The Obama-OLC opinion cleverly skirted this problem by claiming that the Senate would effectively be in a 20-day intrasession recess from Jan. 3 until Jan. 23, when it was scheduled to resume legislative business. That’s because convening interim pro forma sessions “does not have the legal effect of interrupting an intra-session recess.” Put another way, the five pro forma sessions the Senate held between Jan. 3 and 23 don’t count as sessions because the president says they don’t (the unitary executive lives). That means the five short breaks in between were really just one long recess.
Several things should be noted: 1) Senate Majority Leader Harry Reid (D-Nev.) first instituted the pro forma blocking device in 2007-08 to prevent President George W. Bush from making recess appointments, 2) Reid reportedly did so at the instigation of that staunch defender of the Constitution, Sen. Robert Byrd (D-W.Va.), 3) Bush did not defy the Senate action despite the OLC opinion that he could, 4) this Congress introduced and passed (by voice vote), and the president signed into law, the short-term payroll tax holiday bill, all on the pro forma session day of Dec. 23, 2011, giving lie to the president’s claim that no legislative business is conducted on such days, and 5) the courts have historically upheld Congress’ right to interpret its own rules on such matters.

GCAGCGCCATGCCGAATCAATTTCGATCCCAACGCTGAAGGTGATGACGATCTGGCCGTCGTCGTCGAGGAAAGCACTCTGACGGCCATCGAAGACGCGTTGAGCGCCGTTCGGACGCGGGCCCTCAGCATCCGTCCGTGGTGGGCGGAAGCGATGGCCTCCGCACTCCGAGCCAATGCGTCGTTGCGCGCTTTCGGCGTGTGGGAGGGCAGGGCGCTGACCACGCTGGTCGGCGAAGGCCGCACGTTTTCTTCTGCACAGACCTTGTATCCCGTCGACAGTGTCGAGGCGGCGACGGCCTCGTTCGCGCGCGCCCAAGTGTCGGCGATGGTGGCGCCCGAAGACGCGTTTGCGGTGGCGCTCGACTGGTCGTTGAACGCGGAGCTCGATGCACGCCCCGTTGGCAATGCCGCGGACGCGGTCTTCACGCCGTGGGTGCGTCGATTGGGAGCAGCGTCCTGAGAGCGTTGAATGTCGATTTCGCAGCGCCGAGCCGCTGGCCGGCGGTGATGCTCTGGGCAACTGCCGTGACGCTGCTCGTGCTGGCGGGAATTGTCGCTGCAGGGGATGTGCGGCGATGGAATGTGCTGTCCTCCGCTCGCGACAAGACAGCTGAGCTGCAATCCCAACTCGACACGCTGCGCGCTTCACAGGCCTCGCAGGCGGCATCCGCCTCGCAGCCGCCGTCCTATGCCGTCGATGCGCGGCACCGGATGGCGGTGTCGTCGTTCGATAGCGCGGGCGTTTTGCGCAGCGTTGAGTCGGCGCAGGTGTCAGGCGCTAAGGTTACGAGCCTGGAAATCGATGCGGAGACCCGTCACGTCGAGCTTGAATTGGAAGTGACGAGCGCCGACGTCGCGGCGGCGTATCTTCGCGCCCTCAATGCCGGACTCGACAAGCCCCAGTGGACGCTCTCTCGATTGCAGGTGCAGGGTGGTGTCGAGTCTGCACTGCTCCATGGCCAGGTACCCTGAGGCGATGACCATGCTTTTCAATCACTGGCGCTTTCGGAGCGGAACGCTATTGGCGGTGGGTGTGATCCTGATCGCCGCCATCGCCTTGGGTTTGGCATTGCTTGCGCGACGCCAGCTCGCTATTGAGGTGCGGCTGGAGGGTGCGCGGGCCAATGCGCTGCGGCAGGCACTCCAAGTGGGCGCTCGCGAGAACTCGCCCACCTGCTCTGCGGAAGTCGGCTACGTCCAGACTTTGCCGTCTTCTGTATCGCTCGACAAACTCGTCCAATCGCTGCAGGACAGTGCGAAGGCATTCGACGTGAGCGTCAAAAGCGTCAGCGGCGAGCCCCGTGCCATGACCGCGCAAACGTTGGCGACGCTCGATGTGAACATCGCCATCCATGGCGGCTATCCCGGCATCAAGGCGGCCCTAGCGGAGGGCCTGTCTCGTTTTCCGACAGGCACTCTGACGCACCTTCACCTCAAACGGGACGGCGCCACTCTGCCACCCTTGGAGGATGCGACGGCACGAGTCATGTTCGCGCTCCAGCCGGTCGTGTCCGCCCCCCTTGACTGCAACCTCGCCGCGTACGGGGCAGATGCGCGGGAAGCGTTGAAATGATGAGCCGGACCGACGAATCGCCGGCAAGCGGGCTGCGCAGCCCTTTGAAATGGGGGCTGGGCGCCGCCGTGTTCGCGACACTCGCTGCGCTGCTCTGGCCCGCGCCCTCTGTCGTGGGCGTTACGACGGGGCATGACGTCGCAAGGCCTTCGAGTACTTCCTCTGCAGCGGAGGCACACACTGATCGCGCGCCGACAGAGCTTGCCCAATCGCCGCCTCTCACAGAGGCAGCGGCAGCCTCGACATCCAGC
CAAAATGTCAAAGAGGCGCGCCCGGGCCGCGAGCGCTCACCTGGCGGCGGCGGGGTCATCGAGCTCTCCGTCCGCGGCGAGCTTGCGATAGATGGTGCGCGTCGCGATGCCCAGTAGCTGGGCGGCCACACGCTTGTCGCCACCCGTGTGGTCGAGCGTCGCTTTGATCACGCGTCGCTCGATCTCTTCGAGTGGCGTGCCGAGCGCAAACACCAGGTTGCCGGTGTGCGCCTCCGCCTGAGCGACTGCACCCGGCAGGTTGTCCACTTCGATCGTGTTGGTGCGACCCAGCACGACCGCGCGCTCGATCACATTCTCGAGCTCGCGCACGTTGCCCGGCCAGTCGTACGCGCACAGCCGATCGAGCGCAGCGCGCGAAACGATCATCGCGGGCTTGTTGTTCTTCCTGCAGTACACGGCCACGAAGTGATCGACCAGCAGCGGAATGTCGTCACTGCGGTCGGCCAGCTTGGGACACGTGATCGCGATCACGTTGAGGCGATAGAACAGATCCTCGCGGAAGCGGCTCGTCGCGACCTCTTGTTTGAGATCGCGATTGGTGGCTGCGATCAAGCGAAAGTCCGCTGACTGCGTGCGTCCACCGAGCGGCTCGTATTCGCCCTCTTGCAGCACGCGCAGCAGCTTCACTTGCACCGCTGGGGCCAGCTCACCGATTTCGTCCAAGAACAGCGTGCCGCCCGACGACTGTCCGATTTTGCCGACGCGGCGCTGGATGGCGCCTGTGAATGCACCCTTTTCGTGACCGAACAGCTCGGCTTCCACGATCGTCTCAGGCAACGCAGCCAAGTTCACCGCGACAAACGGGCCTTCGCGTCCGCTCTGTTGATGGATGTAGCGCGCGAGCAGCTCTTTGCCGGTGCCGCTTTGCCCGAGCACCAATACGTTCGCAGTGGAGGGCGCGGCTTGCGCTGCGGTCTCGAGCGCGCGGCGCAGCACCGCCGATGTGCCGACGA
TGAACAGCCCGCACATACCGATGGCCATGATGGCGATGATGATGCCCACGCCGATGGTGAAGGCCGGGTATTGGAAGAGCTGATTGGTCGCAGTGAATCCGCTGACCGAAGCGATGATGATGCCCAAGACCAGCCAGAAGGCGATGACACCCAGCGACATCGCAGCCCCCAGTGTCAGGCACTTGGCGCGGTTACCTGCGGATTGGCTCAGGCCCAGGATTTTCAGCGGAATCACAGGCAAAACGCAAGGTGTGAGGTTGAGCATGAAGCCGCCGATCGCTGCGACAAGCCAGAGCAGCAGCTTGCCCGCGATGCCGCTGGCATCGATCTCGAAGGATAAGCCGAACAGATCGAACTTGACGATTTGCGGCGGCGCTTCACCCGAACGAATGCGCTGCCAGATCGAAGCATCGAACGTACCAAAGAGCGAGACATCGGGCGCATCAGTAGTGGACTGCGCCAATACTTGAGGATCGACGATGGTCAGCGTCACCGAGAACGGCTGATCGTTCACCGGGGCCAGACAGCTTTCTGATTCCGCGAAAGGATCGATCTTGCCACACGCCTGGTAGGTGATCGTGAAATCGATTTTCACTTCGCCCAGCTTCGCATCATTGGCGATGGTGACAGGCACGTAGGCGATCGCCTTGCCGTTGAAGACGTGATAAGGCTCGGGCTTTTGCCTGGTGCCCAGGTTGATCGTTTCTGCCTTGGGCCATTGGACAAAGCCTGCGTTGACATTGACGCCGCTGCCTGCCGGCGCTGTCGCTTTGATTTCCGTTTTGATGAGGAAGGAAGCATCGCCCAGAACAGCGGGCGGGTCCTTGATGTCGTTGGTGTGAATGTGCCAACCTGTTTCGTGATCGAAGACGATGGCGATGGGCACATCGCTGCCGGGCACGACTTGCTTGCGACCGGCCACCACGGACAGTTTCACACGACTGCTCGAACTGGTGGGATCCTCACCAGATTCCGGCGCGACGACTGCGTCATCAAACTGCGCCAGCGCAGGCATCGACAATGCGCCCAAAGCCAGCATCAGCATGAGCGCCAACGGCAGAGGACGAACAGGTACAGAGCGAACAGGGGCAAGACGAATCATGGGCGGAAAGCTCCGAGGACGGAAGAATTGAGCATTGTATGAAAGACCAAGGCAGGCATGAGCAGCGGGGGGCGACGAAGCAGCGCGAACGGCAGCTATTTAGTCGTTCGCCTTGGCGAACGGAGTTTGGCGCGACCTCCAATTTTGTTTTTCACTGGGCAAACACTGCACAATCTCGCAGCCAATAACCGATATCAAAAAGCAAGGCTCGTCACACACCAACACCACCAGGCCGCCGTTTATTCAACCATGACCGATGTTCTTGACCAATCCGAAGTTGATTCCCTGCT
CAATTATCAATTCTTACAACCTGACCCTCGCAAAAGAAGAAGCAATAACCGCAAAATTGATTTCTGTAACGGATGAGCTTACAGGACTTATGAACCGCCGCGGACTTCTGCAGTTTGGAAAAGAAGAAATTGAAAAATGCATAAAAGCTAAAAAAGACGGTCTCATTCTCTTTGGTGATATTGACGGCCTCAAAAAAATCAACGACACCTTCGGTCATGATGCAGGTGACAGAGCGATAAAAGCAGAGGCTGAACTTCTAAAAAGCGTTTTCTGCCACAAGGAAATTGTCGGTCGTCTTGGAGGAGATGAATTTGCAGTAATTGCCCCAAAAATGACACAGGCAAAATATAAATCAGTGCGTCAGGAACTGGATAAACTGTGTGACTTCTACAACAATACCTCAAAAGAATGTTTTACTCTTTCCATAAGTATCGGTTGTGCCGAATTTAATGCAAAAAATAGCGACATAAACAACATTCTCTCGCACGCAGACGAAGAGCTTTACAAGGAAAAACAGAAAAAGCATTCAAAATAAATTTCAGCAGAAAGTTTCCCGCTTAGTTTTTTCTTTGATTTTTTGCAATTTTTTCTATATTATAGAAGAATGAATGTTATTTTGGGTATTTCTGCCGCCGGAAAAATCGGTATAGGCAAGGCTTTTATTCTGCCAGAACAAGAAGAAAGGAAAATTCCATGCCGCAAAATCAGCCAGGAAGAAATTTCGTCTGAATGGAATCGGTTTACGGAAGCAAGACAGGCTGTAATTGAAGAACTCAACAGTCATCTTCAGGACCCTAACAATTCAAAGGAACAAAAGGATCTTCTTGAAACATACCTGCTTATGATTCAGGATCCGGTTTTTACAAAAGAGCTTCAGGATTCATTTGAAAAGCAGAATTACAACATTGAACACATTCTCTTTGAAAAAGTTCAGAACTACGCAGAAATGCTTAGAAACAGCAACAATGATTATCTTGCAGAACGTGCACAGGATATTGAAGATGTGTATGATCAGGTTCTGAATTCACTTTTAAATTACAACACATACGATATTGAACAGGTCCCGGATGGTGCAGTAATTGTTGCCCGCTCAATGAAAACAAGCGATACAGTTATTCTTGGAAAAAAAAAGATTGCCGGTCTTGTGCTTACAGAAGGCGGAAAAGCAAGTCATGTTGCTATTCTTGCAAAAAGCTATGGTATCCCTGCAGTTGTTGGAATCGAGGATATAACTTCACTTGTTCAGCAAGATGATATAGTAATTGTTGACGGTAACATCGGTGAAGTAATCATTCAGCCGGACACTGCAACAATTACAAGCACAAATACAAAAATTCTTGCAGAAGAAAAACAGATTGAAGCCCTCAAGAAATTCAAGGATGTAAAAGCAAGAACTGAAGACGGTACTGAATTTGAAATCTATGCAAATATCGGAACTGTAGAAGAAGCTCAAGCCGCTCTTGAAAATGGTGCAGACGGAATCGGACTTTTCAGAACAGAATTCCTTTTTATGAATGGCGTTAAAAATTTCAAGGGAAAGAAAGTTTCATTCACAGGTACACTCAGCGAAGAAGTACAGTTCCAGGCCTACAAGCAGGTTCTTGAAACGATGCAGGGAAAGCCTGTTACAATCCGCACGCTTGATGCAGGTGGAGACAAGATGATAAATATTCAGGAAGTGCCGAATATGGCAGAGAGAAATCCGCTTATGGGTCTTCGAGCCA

For any president to pick a fight with Congress over such a delicate issue in an election year may be a clever partisan ploy, but it is both constitutionally dangerous and politically damaging to inter-branch relations and the confirmation process generally.
Don Wolfensberger is a Congressional scholar at the Woodrow Wilson Center, a resident scholar with the Bipartisan Policy Center, and former staff director of the House Rules Committee.